The maiden flight of a new non-stop regular service between the UK and Australia has landed at Heathrow.
The direct Perth to London flight touched down in the early hours of Sunday morning, just over 17 hours after it took off from the Western Australian city.
Some 200 passengers and 16 crew members made the 9,226 mile (14,848km) journey onboard the Boeing 787-9 Dreamliner.
The return flight departed Heathrow at 1.15pm.
The new route is 24% further than the UK's existing longest service between Heathrow and Jakarta (7,275 miles or 11,708km).
The new link with Perth is around three hours quicker than routes which involve stopping in the Middle East to change planes or refuel.
It also enables faster journeys to Sydney and Melbourne than flying via Dubai.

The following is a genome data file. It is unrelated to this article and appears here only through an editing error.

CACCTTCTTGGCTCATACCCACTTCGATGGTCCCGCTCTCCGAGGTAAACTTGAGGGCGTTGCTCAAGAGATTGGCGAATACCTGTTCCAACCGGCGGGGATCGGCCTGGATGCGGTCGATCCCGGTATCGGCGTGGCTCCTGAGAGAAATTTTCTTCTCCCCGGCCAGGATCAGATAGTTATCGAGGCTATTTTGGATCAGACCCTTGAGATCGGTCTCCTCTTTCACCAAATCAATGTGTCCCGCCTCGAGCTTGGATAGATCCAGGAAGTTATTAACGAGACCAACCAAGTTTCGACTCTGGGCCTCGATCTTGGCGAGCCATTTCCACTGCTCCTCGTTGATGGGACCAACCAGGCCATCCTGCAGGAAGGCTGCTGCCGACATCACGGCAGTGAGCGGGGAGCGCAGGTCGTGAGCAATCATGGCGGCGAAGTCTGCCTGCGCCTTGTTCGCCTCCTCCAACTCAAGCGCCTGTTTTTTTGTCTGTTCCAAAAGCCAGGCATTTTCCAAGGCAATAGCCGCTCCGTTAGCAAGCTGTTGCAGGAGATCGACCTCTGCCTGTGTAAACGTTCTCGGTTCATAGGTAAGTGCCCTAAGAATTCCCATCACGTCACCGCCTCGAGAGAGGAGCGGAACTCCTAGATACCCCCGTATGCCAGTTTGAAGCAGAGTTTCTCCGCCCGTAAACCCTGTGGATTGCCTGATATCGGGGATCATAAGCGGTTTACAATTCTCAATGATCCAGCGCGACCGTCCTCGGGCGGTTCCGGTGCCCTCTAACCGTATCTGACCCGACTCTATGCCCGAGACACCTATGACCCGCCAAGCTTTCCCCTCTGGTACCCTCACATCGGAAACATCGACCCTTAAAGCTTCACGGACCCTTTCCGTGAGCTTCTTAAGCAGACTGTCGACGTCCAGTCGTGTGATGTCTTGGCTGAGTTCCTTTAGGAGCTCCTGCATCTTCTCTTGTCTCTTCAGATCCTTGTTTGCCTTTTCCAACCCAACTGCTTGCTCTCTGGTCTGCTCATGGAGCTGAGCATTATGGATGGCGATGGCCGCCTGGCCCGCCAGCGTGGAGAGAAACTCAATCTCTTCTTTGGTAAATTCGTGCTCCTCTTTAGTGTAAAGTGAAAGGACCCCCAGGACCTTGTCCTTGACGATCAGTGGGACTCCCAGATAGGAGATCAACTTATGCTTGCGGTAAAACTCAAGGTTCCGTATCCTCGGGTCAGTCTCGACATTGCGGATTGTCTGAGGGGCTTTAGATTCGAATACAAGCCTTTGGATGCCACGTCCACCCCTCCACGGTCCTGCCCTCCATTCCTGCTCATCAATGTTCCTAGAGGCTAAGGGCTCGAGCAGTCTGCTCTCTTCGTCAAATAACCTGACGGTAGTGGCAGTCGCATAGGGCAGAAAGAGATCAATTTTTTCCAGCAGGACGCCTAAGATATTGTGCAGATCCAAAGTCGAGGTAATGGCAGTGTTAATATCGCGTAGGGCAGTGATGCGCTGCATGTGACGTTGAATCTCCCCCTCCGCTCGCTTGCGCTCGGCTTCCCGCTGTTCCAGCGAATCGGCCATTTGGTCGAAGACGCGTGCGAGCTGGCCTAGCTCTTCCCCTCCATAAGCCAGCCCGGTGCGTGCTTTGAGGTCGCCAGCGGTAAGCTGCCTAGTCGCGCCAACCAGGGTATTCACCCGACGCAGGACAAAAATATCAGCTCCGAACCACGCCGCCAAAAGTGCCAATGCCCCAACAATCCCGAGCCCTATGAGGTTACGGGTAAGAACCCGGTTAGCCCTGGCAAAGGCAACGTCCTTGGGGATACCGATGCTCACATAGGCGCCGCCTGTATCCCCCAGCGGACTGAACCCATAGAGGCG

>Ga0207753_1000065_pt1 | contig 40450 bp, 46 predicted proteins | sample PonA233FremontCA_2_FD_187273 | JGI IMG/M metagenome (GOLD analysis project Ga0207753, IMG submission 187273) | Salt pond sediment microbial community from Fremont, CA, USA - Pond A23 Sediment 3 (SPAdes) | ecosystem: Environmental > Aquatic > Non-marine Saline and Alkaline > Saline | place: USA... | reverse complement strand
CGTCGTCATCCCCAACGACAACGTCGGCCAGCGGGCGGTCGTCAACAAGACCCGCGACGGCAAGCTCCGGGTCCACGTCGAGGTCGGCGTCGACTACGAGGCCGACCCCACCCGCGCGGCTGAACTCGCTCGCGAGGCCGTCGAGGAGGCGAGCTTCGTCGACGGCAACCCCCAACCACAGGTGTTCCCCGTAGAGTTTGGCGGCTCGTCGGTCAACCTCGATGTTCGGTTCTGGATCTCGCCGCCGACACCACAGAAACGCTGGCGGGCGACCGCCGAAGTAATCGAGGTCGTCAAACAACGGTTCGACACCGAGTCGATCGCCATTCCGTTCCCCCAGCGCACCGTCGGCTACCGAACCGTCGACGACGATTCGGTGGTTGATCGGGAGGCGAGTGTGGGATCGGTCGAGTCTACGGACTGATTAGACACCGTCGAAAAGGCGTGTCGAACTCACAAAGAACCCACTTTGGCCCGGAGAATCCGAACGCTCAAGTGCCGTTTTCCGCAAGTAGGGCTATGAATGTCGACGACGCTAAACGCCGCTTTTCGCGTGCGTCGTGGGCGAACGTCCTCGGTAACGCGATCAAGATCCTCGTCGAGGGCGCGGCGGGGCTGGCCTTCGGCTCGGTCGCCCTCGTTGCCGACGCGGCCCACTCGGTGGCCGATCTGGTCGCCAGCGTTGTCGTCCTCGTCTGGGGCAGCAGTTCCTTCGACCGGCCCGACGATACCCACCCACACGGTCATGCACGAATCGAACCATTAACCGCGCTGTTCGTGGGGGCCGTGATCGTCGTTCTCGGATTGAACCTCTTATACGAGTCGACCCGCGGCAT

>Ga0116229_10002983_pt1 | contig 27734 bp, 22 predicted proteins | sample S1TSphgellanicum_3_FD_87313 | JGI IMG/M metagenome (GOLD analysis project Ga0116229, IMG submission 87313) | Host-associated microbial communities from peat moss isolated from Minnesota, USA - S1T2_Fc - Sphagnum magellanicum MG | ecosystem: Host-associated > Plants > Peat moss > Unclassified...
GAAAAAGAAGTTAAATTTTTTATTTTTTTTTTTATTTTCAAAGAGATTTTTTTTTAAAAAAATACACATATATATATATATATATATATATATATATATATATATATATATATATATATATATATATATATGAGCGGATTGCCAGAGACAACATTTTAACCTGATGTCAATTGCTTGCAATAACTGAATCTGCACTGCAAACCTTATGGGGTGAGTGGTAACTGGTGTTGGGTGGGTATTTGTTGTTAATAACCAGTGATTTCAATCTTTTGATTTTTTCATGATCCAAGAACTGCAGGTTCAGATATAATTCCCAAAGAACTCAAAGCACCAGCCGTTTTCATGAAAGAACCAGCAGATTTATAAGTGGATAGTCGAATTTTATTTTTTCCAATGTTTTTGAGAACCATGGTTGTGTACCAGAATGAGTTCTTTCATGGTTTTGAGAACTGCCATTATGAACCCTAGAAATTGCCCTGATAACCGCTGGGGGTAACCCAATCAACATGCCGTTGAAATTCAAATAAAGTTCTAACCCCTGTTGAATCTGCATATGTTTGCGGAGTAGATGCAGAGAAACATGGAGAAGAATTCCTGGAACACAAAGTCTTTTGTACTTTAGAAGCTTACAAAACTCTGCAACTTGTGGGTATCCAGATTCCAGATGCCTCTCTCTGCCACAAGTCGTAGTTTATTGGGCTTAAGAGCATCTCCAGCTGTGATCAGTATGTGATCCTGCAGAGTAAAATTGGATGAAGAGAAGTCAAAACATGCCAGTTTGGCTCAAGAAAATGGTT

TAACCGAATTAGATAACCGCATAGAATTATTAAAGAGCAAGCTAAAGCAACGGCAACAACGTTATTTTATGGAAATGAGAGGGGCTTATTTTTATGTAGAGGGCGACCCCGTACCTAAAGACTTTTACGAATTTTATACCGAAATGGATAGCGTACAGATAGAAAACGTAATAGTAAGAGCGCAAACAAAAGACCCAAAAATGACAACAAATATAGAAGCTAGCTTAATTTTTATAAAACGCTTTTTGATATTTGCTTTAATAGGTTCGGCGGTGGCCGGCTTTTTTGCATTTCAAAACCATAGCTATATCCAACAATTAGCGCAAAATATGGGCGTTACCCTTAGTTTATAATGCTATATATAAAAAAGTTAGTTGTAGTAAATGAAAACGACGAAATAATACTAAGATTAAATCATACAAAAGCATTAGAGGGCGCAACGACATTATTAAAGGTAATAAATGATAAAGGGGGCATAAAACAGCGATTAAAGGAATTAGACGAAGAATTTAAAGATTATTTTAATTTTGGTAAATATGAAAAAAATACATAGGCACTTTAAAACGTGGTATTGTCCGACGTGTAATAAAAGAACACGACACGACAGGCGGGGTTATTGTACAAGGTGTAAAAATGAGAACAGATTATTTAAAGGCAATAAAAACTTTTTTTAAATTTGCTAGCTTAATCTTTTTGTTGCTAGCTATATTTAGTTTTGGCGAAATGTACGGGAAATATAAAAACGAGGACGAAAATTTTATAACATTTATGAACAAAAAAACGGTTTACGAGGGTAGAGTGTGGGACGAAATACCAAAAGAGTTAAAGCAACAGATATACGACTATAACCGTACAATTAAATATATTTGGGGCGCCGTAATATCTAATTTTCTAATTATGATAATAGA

Western Australia's premier, Mark McGowan, was onboard the flight and tweeted a picture of the Australian delegation of politicians and officials, the flight's pilots and a didgeridoo player in Aboriginal dress and body paint at Heathrow.
Four pilots are onboard the QF9, with one or two resting at one time.
The direct flight is a long way from the so-called "Kangaroo Route" between Australia and London, which took seven stops and four days, when it launched in 1947.
Qantas Group CEO Alan Joyce praised "truly historic flight that opens up a new era of travel. For the first time, Australia and Europe have a direct air link...
“It’s great for Australian tourism, for business travellers and for people visiting friends and family on both sides of the world.”